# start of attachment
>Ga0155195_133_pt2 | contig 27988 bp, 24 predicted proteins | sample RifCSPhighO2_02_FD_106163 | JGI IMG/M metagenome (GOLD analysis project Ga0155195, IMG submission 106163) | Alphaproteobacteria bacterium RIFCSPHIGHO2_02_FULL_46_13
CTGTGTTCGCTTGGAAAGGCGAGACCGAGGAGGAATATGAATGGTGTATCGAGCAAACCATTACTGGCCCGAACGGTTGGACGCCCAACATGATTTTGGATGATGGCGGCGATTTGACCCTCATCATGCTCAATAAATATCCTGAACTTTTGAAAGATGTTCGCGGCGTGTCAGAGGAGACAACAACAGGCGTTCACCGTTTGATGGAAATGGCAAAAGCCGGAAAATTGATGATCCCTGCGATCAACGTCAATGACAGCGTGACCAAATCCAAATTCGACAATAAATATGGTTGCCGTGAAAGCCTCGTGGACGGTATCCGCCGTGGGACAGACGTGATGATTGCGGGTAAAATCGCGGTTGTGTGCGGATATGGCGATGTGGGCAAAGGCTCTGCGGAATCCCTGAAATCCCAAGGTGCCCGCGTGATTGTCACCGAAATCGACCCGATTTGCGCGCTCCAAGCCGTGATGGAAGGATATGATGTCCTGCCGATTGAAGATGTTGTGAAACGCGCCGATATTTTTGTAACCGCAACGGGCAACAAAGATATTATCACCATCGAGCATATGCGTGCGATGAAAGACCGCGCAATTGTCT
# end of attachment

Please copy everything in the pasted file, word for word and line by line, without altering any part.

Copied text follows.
>Ga0155195_133_pt2 | contig 27988 bp, 24 predicted proteins | sample RifCSPhighO2_02_FD_106163 | JGI IMG/M metagenome (GOLD analysis project Ga0155195, IMG submission 106163) | Alphaproteobacteria bacterium RIFCSPHIGHO2_02_FULL_46_13
CTGTGTTCGCTTGGAAAGGCGAGACCGAGGAGGAATATGAATGGTGTATCGAGCAAACCATTACTGGCCCGAACGGTTGGACGCCCAACATGATTTTGGATGATGGCGGCGATTTGACCCTCATCATGCTCAATAAATATCCTGAACTTTTGAAAGATGTTCGCGGCGTGTCAGAGGAGACAACAACAGGCGTTCACCGTTTGATGGAAATGGCAAAAGCCGGAAAATTGATGATCCCTGCGATCAACGTCAATGACAGCGTGACCAAATCCAAATTCGACAATAAATATGGTTGCCGTGAAAGCCTCGTGGACGGTATCCGCCGTGGGACAGACGTGATGATTGCGGGTAAAATCGCGGTTGTGTGCGGATATGGCGATGTGGGCAAAGGCTCTGCGGAATCCCTGAAATCCCAAGGTGCCCGCGTGATTGTCACCGAAATCGACCCGATTTGCGCGCTCCAAGCCGTGATGGAAGGATATGATGTCCTGCCGATTGAAGATGTTGTGAAACGCGCCGATATTTTTGTAACCGCAACGGGCAACAAAGATATTATCACCATCGAGCATATGCGTGCGATGAAAGACCGCGCAATTGTCT